By Margaret A. McGurk
The Cincinnati Enquirer
Raiders of the Lost Ark landed like a thunderbolt in 1981, a rollicking, high-gloss throwback to old-time action serials.
The movie sold $384 million in tickets worldwide, and that was just the beginning. Two sequels - Indiana Jones and The Temple of Doom in 1984 and Indiana Jones and The Last Crusade in 1989 - fetched another $828 million at the box office.
All three titles have been remastered for a new DVD box-set out today. It includes a fourth disc devoted to extras - deleted scenes, a new making-of documentary, games, special effects and more.
Even the lush new DVD set cannot encompass the many offspring of Indiana Jones, one of the best-loved - and most influential - action franchises of all time.
Its family tree includes:
One short-lived TV series, The Young Indiana Jones Chronicles, 1992-93, starring Sean Patrick Flanery, now a regular on the Sci-Fi Channel series The Dead Zone. (Also released as a video series The Adventures of Young Indiana Jones.
Four Young Indiana Jones made-for-TV movies, 1994-96.
Three "making-of" Young Indiana Jones TV specials.
Dozens of comic books. Marvel Comics published a four-part adaptation for each of the three films, plus 34 entries in The Further Adventures of Indiana Jones series. Dark Horse Comics produced eight Indiana Jones stories, some of them multi-part series, between 1991-96.
Twenty spin-off novels.
Sixteen spin-off youth novels.
Eleven "interactive adventure" books (some by Goosebumps author and Ohio native R. L. Stine.)
Seventeen video games (the first, from Atari, in 1982).
Hundreds of web sites, including one devoted entirely to explaining Indiana Jones' clothes and accessories (www.
indygear.com). Also noteworthy: indiana jones.com and theraider.net
The PG-13 rating, instigated after violence and monkey-brain meals shocked parents of tots.
More to Come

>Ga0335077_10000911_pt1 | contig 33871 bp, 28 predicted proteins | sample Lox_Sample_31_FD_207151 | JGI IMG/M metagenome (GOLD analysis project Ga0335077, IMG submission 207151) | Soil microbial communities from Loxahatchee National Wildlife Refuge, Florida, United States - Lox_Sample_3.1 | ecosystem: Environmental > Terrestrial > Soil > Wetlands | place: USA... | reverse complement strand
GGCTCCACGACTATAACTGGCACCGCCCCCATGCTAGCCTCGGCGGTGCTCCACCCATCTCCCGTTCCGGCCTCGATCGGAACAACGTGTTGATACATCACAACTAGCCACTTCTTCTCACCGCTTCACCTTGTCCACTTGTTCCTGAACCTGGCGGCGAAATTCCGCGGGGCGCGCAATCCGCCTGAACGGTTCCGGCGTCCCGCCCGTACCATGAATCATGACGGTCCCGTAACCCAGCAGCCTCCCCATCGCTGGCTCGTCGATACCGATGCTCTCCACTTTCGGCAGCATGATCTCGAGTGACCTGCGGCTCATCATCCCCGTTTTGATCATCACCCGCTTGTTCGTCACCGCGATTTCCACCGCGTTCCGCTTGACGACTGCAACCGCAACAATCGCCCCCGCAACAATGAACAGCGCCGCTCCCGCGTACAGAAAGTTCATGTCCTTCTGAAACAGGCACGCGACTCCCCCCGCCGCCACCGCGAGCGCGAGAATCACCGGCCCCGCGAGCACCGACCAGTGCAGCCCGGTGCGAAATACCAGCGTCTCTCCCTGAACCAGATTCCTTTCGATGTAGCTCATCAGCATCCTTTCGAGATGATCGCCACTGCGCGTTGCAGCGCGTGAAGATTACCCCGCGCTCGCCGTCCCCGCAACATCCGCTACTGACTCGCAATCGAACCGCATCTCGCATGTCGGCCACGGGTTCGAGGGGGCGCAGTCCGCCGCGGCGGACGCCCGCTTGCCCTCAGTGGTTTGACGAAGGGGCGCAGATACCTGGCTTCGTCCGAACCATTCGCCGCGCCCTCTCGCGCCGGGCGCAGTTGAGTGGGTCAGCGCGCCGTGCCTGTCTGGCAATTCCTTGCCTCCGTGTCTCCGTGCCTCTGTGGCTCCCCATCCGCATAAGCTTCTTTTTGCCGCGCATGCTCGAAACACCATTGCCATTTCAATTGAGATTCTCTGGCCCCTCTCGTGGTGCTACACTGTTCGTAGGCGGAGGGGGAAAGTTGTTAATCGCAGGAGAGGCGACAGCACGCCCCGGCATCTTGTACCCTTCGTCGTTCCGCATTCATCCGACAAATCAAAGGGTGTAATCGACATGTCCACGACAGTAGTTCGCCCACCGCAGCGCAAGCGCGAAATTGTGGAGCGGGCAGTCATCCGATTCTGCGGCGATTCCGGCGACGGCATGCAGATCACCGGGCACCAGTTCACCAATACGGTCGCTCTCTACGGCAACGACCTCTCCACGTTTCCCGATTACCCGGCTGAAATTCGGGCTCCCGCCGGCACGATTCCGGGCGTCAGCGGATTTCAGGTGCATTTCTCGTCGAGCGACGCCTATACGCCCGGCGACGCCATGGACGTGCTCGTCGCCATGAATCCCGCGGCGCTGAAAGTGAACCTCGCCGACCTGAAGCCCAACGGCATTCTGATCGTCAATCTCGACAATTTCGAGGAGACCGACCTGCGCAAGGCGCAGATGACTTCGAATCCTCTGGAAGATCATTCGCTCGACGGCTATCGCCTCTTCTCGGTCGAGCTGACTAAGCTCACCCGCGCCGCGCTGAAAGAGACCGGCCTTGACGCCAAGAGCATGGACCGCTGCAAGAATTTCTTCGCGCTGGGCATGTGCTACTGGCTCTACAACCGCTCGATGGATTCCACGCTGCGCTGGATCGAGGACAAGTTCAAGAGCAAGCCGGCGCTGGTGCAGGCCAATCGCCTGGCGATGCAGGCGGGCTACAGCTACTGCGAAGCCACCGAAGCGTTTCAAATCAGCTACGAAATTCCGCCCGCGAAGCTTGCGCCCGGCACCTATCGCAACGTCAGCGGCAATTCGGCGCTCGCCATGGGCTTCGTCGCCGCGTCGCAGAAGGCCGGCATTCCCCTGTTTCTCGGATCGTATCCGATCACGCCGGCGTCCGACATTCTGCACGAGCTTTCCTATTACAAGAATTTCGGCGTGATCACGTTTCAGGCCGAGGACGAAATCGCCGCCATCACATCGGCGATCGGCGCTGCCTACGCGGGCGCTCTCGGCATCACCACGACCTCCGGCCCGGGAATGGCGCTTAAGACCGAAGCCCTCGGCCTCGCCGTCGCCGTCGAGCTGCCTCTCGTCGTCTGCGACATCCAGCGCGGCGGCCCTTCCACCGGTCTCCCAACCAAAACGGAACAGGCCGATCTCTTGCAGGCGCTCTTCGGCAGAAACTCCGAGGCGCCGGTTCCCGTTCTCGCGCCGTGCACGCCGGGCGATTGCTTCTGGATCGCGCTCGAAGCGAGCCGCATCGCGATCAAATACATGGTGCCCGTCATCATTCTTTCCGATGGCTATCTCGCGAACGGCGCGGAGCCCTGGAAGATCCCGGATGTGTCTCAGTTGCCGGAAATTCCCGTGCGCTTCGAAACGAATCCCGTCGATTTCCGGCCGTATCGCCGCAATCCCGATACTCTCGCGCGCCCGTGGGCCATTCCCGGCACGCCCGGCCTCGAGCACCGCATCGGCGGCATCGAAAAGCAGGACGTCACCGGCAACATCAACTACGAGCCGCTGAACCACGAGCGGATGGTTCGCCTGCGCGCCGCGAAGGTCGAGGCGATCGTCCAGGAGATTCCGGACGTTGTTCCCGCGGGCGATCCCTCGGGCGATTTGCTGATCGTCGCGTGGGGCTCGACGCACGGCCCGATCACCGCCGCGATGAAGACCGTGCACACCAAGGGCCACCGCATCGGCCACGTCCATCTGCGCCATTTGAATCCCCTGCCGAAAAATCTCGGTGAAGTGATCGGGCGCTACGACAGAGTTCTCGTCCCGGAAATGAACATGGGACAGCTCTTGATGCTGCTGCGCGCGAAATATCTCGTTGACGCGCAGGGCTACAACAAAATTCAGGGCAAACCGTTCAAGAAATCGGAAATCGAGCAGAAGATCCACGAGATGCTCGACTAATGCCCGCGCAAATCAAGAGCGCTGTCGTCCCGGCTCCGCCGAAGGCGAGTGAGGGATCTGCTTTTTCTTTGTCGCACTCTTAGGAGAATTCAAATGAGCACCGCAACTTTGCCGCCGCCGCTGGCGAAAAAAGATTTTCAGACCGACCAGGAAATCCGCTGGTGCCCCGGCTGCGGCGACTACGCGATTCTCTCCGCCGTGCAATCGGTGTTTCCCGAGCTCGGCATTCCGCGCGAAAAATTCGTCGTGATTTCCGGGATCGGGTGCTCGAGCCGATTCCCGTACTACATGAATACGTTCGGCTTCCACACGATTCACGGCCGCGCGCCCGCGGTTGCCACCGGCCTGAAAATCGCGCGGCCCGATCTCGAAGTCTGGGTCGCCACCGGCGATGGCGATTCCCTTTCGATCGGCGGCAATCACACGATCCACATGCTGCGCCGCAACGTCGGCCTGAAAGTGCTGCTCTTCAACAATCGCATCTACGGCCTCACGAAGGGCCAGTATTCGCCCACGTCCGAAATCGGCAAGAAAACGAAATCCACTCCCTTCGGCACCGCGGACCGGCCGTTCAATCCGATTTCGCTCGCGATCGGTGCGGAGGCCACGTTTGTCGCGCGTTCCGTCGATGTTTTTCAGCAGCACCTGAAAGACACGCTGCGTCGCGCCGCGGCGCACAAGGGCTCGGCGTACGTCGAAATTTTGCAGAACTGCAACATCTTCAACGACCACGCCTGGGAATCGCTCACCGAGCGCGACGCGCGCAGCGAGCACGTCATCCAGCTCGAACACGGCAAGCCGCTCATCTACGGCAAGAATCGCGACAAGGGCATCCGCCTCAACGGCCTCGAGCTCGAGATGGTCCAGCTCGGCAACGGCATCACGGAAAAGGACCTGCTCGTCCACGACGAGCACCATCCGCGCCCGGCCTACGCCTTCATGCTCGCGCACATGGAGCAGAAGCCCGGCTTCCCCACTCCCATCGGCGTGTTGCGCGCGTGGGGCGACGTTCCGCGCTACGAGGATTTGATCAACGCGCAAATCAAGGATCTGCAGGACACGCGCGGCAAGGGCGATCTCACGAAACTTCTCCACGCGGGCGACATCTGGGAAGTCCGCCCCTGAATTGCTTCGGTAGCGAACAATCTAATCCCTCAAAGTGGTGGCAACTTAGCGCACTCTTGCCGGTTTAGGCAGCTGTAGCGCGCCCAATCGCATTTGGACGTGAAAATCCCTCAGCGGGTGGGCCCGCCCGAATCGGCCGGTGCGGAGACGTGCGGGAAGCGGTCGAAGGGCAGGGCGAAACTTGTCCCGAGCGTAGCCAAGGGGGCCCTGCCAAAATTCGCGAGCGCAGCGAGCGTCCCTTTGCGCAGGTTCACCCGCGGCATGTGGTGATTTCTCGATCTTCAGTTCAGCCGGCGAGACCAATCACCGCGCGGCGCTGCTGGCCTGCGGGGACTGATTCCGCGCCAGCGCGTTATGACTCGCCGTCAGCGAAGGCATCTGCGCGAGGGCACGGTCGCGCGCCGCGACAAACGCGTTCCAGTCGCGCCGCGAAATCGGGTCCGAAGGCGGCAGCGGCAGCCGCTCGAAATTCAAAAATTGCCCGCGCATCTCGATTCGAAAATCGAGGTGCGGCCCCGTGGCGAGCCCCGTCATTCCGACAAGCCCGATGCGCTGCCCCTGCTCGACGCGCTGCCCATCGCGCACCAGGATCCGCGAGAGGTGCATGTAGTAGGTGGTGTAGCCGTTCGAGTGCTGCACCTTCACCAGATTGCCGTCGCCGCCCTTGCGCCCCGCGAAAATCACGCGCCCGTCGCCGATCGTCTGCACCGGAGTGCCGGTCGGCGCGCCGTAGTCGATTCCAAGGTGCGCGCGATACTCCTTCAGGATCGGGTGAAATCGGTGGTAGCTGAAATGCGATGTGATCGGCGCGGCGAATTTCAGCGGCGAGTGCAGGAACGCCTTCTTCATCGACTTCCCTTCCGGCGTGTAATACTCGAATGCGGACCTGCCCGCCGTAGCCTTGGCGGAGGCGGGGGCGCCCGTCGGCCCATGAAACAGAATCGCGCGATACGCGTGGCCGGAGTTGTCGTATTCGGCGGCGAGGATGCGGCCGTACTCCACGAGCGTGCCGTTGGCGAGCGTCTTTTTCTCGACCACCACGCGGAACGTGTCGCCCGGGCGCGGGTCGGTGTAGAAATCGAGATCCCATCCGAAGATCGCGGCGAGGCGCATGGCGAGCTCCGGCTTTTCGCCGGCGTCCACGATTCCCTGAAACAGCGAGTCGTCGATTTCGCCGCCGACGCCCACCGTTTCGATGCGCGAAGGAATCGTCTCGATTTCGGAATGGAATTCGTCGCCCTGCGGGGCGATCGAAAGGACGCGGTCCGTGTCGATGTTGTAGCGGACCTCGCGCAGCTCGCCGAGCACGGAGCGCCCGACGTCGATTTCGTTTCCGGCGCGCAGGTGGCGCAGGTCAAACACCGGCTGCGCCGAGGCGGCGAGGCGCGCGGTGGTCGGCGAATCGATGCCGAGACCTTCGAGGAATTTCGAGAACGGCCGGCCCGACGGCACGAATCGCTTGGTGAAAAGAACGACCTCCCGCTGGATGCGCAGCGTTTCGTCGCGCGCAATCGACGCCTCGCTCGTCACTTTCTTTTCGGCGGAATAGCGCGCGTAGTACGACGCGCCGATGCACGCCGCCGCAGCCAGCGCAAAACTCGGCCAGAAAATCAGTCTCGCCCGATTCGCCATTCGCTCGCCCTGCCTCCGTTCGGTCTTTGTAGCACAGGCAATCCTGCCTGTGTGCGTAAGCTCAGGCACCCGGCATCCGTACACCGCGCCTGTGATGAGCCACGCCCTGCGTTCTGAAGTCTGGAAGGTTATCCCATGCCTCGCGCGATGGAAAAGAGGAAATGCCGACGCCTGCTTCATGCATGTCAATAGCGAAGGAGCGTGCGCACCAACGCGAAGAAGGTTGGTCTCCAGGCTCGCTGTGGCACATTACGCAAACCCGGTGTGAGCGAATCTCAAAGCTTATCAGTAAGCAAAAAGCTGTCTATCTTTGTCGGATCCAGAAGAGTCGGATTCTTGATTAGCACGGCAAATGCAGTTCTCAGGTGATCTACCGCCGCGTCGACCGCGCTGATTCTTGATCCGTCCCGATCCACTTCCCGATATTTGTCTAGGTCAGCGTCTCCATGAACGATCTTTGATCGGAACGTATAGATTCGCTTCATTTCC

Yes, it's true. Steven Spielberg, George Lucas and Harrison Ford are on the record with their agreement to make one more Indiana Jones adventure.
Beyond that, the project is cloaked in qualifiers. The key issue is coming up with a script that satisfies all the key players. At least one effort has been rejected already. Frank Darabont, author of The Shawshank Redemption, The Green Mile and The Young Indiana Jones Chronicles, is now writing a screenplay based on a story from Lucas.
It also appears likely the new movie will feature appearances by Karen Allen from the original Raiders; Kate Capshaw from The Temple of Doom; and Sean Connery from The Last Crusade.
If all goes right, the movie could be out in 2005. Maybe 2006.
Producer Frank Marshall, another Indiana Jones veteran, delivered a hint about the possible look of the new movie when he spoke in September to the British Web site Empire Online.
"I think we're going to try and rely, like the first two movies, on realism and not try to do too many things with the computer," he said. "We want exciting heroism, we want seat-of-your-pants, skin-of-your-teeth action. We didn't have all the money in the world on the first films and we want to keep that B-Movie feel."
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